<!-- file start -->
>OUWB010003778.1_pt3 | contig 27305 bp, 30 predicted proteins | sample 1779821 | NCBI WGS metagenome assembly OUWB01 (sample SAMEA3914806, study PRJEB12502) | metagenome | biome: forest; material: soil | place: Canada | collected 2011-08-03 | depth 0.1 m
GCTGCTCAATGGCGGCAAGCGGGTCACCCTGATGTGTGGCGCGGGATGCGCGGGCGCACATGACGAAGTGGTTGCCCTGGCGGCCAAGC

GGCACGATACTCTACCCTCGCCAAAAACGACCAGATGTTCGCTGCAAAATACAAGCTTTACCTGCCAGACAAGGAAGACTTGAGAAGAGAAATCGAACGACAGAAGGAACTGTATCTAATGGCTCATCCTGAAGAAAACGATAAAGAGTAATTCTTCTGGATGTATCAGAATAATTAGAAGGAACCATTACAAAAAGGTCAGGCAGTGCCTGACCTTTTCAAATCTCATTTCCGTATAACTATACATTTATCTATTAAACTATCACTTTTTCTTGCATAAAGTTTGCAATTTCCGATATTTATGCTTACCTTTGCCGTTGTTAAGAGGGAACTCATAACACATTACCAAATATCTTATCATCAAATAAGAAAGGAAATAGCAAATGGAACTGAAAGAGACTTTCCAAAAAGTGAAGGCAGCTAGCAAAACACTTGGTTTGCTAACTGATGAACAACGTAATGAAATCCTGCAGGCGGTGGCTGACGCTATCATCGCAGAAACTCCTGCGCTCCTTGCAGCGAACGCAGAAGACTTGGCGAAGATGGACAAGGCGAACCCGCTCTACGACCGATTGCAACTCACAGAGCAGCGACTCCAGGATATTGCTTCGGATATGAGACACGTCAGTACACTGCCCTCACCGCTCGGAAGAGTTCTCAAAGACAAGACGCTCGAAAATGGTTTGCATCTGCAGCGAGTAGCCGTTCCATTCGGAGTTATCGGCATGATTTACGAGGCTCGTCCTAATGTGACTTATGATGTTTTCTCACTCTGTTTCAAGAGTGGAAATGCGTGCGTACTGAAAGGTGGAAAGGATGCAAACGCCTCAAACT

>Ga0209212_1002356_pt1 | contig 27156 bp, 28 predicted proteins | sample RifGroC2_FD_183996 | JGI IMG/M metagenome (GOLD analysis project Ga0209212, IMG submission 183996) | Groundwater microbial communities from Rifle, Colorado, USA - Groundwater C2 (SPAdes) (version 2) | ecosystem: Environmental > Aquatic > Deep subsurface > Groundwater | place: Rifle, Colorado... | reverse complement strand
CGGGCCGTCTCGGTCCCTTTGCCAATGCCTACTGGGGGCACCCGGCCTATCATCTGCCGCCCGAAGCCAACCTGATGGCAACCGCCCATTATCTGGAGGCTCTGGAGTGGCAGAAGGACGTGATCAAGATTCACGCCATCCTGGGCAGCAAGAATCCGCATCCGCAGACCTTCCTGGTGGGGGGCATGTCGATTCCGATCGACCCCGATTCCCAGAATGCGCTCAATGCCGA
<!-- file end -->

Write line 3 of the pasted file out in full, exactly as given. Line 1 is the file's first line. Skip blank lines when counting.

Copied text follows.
GGCACGATACTCTACCCTCGCCAAAAACGACCAGATGTTCGCTGCAAAATACAAGCTTTACCTGCCAGACAAGGAAGACTTGAGAAGAGAAATCGAACGACAGAAGGAACTGTATCTAATGGCTCATCCTGAAGAAAACGATAAAGAGTAATTCTTCTGGATGTATCAGAATAATTAGAAGGAACCATTACAAAAAGGTCAGGCAGTGCCTGACCTTTTCAAATCTCATTTCCGTATAACTATACATTTATCTATTAAACTATCACTTTTTCTTGCATAAAGTTTGCAATTTCCGATATTTATGCTTACCTTTGCCGTTGTTAAGAGGGAACTCATAACACATTACCAAATATCTTATCATCAAATAAGAAAGGAAATAGCAAATGGAACTGAAAGAGACTTTCCAAAAAGTGAAGGCAGCTAGCAAAACACTTGGTTTGCTAACTGATGAACAACGTAATGAAATCCTGCAGGCGGTGGCTGACGCTATCATCGCAGAAACTCCTGCGCTCCTTGCAGCGAACGCAGAAGACTTGGCGAAGATGGACAAGGCGAACCCGCTCTACGACCGATTGCAACTCACAGAGCAGCGACTCCAGGATATTGCTTCGGATATGAGACACGTCAGTACACTGCCCTCACCGCTCGGAAGAGTTCTCAAAGACAAGACGCTCGAAAATGGTTTGCATCTGCAGCGAGTAGCCGTTCCATTCGGAGTTATCGGCATGATTTACGAGGCTCGTCCTAATGTGACTTATGATGTTTTCTCACTCTGTTTCAAGAGTGGAAATGCGTGCGTACTGAAAGGTGGAAAGGATGCAAACGCCTCAAACT